Inflammatory cells are major players in the onset of cancer. The degree of inflammation and type of inflammatory cells in the tumor microenvironment (TME) are responsible for tilting the balance between tumor progression and regression. Cancer-related inflammation has also been shown to influence the efficacy of conventional therapy. Mononuclear phagocytes (MPs) represent a major component of the inflammatory circuit that promotes tumor progression. Despite their potential to activate immunosurveillance and exert anti-tumor responses, MPs are subverted by the tumor to support its growth, immune evasion, and spread. MP responses in the TME are dictated by a network of stimuli integrated through the cross-talk between activatory and inhibitory receptors. Alterations in receptor expression/signaling can create excessive inflammation and, when chronic, promote tumorigenesis. Research advances have led to the development of new therapeutic strategies aimed at receptor targeting to induce a tumor-infiltrating MP switch from a cancer-supportive toward an anti-tumor phenotype, demonstrating efficacy in different human cancers.
The onset of cancer involves a complex interplay among neoplastic, stromal, endothelial, and infiltrating inflammatory cells, which results in the establishment of a highly specialized tumor microenvironment (TME) . Clinical and experimental evidence indicate that chronic inflammation is an indispensable participant in the neoplastic process, fostering genomic instability, epigenetic modifications, angiogenesis, cancer cell proliferation, survival, and dissemination [2–7]. Indeed, many cancers arise at sites of infection and chronic inflammation, and different inflammatory conditions, e.g., inflammatory bowel diseases (IBD), are highly correlated with the increased risk of neoplastic transformation [1,8–10]. Furthermore, cancer-related inflammation negatively affects the clinical efficacy of conventional therapies (chemotherapy and radiotherapy) and immunotherapy, antagonizing or hindering therapeutic responses [5,11].
The type of inflammatory cells present at tumor sites is responsible for tilting the balance between tumor progression and regression [1,3,5,12–17]. In particular, mononuclear phagocytes (MPs) have been recognized as major components of the inflammatory infiltrate in most solid human malignancies and crucial drivers of cancer-associated inflammation, being involved in every step of tumorigenesis from early transformation through to metastatic progression [3–5,18–23]. They are highly versatile immune cells able to adapt to different environmental conditions and display distinct phenotypes and functional programs dictated by a network of signals, including cytokines, microbial pathogens (pathogen-associated molecular patterns, PAMPs), molecules released by damaged/stressed cells (damage-associated molecular patterns, DAMPs), and metabolites [24–33]. Environmental stimuli are integrated through the cross-talk between multiple activatory/inhibitory receptor families, whose dynamic equilibria finely tune MP responses in diseased tissues, regulating their inflammatory and effector functions . Alterations in receptor expression/activation can create excessive inflammation and, when chronic, promote tumorigenesis [33,35–39]. Given their role in carcinogenesis and influence on the effectiveness of anti-tumor therapies, MPs have attracted a lot of interest as potential targets of immunotherapeutic strategies, a concept that has already been investigated in several tumors [4,11,40–43].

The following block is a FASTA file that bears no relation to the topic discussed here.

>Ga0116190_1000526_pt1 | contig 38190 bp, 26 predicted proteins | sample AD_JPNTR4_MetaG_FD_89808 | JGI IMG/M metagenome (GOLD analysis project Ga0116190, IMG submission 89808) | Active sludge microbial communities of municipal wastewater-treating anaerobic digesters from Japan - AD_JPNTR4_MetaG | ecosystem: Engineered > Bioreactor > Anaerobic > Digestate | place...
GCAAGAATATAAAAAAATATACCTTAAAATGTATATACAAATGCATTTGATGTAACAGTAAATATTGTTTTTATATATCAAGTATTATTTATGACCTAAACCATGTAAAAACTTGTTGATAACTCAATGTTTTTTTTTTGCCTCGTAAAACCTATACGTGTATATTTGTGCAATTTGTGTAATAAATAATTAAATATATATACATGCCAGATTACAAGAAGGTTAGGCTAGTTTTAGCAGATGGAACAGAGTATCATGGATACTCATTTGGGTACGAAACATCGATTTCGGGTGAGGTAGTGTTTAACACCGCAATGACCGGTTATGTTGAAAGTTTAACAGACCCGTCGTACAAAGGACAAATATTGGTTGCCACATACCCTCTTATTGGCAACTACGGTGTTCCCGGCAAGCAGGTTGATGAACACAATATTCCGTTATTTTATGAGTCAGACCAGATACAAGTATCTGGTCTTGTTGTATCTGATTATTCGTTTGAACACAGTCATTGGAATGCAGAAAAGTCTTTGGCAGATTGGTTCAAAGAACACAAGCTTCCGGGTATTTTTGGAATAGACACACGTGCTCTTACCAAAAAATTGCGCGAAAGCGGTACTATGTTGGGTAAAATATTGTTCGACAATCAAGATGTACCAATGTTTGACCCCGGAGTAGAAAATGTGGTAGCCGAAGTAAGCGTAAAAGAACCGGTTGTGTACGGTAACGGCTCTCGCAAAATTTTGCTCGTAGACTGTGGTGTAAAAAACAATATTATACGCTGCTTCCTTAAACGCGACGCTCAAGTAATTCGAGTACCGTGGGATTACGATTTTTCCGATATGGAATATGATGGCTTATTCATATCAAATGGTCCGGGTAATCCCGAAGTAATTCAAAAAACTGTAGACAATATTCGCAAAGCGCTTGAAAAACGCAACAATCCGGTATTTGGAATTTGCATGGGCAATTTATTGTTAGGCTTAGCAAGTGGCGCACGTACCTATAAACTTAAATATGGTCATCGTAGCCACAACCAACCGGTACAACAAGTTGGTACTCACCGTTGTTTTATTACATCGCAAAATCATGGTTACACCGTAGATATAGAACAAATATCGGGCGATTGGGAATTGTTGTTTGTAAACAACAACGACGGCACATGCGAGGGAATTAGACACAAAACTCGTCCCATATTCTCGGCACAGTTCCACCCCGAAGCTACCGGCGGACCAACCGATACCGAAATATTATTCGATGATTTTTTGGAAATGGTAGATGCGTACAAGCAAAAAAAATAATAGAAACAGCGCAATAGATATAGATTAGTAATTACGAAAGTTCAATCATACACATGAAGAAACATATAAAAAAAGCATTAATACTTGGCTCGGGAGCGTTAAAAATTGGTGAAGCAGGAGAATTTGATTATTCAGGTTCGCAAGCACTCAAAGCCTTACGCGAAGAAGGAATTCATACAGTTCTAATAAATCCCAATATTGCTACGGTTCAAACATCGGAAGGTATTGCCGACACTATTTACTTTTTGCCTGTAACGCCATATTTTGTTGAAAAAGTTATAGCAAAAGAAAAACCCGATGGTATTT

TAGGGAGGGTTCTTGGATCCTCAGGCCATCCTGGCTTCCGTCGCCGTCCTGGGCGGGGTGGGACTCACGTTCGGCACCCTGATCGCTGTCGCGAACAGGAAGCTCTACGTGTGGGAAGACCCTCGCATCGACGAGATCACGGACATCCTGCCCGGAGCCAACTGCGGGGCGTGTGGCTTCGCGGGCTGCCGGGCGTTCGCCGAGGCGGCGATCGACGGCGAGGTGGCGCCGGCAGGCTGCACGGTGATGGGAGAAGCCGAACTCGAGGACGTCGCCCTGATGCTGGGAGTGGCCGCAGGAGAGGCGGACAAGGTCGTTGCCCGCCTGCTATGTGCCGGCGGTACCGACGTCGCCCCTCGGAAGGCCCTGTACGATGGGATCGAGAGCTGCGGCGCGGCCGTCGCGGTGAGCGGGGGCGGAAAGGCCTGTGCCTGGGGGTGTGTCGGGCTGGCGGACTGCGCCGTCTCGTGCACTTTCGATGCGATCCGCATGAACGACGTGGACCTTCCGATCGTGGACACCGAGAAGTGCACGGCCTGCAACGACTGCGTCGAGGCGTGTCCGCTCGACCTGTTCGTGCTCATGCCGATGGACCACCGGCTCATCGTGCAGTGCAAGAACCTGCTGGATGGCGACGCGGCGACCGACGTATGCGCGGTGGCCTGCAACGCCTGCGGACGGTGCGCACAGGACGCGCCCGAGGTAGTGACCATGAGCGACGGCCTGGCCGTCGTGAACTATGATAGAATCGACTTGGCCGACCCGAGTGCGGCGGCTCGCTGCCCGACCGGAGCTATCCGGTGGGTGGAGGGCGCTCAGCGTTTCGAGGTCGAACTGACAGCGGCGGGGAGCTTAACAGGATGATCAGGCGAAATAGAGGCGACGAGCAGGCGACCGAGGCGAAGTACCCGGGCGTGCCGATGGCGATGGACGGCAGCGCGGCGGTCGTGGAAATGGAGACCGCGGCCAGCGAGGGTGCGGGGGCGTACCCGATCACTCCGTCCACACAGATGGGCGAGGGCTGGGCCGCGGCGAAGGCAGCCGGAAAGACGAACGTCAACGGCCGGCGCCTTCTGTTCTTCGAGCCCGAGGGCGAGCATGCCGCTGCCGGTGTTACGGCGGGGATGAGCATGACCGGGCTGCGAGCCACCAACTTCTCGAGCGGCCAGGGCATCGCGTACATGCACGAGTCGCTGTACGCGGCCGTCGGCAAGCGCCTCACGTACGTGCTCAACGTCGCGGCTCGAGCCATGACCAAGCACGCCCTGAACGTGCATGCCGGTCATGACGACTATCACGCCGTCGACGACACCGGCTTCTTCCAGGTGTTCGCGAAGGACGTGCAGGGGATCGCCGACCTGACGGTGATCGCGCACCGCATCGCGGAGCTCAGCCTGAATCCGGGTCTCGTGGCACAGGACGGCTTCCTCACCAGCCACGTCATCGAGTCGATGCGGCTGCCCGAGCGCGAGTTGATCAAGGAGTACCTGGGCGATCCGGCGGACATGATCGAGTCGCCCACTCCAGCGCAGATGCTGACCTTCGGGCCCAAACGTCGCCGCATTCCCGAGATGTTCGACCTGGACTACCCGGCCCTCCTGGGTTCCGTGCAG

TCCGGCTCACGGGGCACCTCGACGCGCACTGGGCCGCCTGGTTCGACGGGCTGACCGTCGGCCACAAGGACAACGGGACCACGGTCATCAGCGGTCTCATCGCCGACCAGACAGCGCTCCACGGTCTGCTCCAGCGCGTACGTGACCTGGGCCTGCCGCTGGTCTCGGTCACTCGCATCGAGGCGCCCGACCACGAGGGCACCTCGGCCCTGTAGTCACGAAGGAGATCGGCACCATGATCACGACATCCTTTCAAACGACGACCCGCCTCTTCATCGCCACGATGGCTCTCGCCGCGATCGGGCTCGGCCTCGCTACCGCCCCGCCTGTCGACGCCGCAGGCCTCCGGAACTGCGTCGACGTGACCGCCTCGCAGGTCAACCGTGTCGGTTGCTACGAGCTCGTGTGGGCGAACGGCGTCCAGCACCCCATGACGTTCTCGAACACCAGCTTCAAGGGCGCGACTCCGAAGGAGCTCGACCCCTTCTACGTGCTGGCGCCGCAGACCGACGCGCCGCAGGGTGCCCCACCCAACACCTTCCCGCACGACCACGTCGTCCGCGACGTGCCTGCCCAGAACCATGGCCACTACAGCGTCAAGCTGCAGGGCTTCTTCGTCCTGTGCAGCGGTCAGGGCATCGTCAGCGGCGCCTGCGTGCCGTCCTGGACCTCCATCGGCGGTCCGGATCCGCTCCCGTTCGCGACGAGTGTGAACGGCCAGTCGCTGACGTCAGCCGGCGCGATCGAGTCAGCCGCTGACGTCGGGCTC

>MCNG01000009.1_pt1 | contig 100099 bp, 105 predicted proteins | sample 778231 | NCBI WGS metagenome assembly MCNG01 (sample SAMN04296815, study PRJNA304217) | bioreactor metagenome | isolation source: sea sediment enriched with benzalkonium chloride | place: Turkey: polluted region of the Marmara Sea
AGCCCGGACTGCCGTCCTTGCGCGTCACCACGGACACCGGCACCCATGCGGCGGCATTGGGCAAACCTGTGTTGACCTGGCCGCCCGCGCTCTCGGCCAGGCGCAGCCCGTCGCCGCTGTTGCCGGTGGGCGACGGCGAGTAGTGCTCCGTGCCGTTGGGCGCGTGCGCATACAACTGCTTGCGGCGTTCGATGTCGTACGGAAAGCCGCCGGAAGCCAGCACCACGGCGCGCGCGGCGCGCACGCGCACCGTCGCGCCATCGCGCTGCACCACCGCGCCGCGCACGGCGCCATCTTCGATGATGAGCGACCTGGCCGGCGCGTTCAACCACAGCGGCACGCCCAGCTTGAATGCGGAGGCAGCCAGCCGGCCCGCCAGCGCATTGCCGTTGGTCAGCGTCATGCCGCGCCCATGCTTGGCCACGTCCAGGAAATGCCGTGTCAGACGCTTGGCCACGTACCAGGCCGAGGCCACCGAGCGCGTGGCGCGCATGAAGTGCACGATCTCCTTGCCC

In this review, we provide a comprehensive overview of published studies on MP physiopathology in the TME and an update of the state of the art of MP-targeted immunotherapeutic approaches. We summarize the current knowledge on the role of MP receptors in inflammation-mediated carcinogenesis and discuss the most recent advances regarding the attempts to their therapeutic targeting. We focus in particular on the triggering receptor expressed on myeloid cells (TREM1)-1, a major player in the amplification of MP inflammatory responses [44,45], highlighting its relevance in the development of several inflammation-associated malignancies and the promises of its inhibition as a novel therapeutic strategy in cancer.
2.1. MP Pro- and Anti-Cancer Activities
MPs are recruited from the circulation to tumor sites by tumor-derived factors as primary monocytes (Mn), differentiating into tumor-associated macrophages (TAMs) or dendritic cells (TADCs) [4,18–20,46–52].
Macrophages are a heterogeneous cell population and a key component of innate defense mechanisms, exerting microbicidal and immunostimulatory activities. In the TME, TAMs display a dual influence on tumor progression [23,40,53,54]. They have the potential to activate immunosurveillance and exert anti-tumor responses by destroying cancer cells or inhibiting their proliferation through the release of cytokines, reactive oxygen species (ROS), and nitric oxide (NO), complement components, and prostaglandins. However, they can be subverted by the tumor to support its progression, spread, and immune evasion through the production of pro-angiogenic, mitogenic, metastatic factors, and immunosuppressive cytokines and the upregulation of inhibitory receptors [11,21,22,40,50,53,55,56]. Preclinical and clinical studies demonstrated that the nature of the activating stimulus and the combination of different stimuli in the TME can profoundly impact upon the type of response that occurs, polarizing TAMs into specialized functional subsets [24,26,30]. In addition, TAMs can undergo a rapid and reversible shift among functional programs in response to changes in the activating stimulus, often exhibiting mixed phenotypes [21,24,57–60]. It is currently accepted that TAMs involved in the early tumor initiation process display a “M1-like” pro-inflammatory and tumoricidal phenotype, activating Th1-type immune responses and eliminating transformed cells, but, as the tumor grows, they are educated by the TME to switch to an “M2-like” immunosuppressive and tumor-promoting phenotype, fostering tumor growth/metastatization and immune evasion [3,4,11,20,24,30,40,47,57–59,61,62]. High TAM infiltration in solid tumors is generally associated with poor prognosis and reduced overall survival in both experimental models and neoplastic patients [3,10,47,50,56,63–67], although a correlation with better prognosis has been suggested for some tumors .